A diet has been developed that promises to save lives, feed 10 billion people and all without causing catastrophic damage to the planet.
Scientists have been trying to figure out how we are going to feed billions more people in the decades to come.
Their answer – “the planetary health diet” – does not completely banish meat and dairy.
But it requires a ginormous shift in what we pile onto our plates and turning to foods that we barely eat.
What changes am I going to have to make?
If you eat meat every day then this is the first biggie. For red meat you’re looking at a burger a week or a large steak a month and that’s your lot.
You can still have a couple of portions of fish and the same of chicken a week, but plants are where the rest of your protein will need to come from.
The researchers are recommending nuts and a good helping of legumes (that’s beans, chickpeas and lentils) every day instead.
There’s also a major push on all fruit and veg, which should be make up half of every plate of food we eat.
Although there’s a cull on “starchy vegetables” such as the humble potato or cassava which is widely eaten in Africa.
So what is the diet in detail?
If you served it all up this is what you are allowed each day:
- Nuts – 50g a day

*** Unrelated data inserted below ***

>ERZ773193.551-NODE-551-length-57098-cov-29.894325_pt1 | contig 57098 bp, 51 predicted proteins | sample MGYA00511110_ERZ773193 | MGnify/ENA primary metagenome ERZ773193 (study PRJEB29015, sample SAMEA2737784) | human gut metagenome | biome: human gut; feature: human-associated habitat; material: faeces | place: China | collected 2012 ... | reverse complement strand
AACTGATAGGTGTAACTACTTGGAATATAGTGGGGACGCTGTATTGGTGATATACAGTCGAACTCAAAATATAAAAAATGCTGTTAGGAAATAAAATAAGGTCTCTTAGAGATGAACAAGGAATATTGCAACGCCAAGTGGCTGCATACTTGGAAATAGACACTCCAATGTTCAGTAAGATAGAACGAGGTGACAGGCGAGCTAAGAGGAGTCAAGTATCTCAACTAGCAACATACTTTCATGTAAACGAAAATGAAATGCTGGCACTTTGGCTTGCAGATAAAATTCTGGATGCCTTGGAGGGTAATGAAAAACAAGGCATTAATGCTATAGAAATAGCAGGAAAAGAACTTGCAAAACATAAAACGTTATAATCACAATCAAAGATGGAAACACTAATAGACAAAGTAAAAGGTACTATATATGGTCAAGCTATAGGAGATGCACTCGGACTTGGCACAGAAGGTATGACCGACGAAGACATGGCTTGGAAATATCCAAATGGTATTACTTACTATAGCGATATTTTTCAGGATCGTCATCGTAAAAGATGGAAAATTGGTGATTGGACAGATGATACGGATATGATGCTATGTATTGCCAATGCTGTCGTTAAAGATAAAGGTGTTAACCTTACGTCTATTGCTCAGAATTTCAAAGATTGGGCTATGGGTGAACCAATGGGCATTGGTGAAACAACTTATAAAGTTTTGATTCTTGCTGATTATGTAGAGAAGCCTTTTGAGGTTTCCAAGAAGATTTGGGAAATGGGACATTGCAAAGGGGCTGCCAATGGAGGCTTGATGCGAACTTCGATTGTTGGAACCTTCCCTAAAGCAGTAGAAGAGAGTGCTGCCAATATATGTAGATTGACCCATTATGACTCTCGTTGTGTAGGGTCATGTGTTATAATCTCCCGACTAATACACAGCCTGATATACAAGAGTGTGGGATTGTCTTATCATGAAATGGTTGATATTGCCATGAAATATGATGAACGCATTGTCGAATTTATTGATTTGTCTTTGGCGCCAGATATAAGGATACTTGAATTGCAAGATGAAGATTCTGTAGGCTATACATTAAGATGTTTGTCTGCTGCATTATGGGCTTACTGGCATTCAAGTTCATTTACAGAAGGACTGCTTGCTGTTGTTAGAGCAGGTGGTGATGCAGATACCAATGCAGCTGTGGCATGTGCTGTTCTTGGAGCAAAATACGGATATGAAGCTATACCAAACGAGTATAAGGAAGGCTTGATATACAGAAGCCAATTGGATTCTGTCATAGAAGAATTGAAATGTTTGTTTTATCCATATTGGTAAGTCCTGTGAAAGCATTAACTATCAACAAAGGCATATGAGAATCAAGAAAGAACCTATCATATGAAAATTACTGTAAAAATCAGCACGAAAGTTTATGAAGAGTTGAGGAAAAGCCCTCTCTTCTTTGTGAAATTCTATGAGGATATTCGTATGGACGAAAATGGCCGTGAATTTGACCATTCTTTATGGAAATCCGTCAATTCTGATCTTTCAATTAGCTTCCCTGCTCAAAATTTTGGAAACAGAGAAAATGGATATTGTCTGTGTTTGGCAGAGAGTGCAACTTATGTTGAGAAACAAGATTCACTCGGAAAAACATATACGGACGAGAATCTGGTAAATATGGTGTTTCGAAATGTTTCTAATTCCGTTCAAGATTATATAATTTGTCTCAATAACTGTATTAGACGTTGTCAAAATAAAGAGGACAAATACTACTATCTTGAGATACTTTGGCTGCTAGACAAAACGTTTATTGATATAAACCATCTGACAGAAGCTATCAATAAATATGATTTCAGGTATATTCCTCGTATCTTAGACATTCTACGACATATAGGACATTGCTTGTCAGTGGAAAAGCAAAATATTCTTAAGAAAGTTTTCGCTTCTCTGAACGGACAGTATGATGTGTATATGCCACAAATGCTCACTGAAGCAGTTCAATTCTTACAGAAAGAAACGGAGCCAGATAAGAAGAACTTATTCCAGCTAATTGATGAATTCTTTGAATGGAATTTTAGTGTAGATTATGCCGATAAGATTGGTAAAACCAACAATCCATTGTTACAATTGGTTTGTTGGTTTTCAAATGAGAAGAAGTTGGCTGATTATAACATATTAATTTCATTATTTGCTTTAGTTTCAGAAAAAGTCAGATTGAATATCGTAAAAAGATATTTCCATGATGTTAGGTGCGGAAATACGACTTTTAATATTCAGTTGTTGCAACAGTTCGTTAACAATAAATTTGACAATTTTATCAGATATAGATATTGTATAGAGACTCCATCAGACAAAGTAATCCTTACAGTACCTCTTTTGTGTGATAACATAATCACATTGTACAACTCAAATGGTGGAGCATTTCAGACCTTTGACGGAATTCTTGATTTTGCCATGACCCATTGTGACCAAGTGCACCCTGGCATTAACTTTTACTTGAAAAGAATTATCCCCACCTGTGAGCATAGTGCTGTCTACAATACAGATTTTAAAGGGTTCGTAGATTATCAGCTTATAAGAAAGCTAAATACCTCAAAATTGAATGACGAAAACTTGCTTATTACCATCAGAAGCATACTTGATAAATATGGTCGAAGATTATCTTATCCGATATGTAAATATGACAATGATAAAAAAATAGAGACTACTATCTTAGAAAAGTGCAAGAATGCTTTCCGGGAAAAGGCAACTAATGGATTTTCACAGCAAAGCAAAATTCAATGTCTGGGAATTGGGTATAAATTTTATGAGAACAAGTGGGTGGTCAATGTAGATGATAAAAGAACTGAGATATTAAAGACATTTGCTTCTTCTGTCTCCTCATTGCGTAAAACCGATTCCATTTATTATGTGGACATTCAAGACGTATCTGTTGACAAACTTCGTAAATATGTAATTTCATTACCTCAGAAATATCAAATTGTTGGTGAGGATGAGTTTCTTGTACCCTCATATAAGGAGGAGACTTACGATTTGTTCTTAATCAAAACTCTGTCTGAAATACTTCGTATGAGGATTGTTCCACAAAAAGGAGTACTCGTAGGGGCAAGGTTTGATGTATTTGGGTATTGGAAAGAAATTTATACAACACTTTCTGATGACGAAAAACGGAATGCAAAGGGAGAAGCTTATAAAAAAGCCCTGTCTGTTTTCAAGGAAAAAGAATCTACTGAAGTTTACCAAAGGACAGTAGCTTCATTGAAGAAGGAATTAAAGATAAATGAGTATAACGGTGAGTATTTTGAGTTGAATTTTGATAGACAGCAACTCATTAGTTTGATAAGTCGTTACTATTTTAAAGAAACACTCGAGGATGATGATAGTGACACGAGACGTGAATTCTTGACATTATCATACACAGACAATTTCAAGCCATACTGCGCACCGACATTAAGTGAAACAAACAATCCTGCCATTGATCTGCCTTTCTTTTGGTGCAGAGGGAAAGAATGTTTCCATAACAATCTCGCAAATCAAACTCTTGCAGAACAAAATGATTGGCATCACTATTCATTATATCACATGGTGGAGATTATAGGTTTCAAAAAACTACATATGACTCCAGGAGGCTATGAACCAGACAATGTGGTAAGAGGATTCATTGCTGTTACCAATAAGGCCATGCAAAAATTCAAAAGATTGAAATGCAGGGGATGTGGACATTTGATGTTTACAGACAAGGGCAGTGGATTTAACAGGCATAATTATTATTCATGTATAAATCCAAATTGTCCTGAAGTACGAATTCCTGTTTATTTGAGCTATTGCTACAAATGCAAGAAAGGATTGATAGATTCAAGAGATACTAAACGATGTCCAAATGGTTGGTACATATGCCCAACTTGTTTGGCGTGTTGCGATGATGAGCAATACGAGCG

- Beans, chickpeas, lentils and other legumes – 75g a day
- Fish – 28g a day
- Eggs – 13g a day (so one and a bit a week)
- Meat – 14g a day of red meat and 29g a day of chicken
- Carbs – whole grains like bread and rice 232g a day and 50g a day of starchy vegetables
- Dairy – 250g – the equivalent of one glass of milk
- Vegetables (300g) and fruit (200g)
The diet has room for 31g of sugar and about 50g worth of oils like olive oil.
Will it taste awful?
Prof Walter Willet, one of the researchers who is based at Harvard, said no and that after a childhood on a farm eating three portions of red meat a day he was now pretty much in line with the planetary health diet.
He said: “There’s tremendous variety there.
“You can take those foods and put them together in thousands of different ways. We’re not talking about a deprivation diet here, it is healthy eating that is flexible and enjoyable.”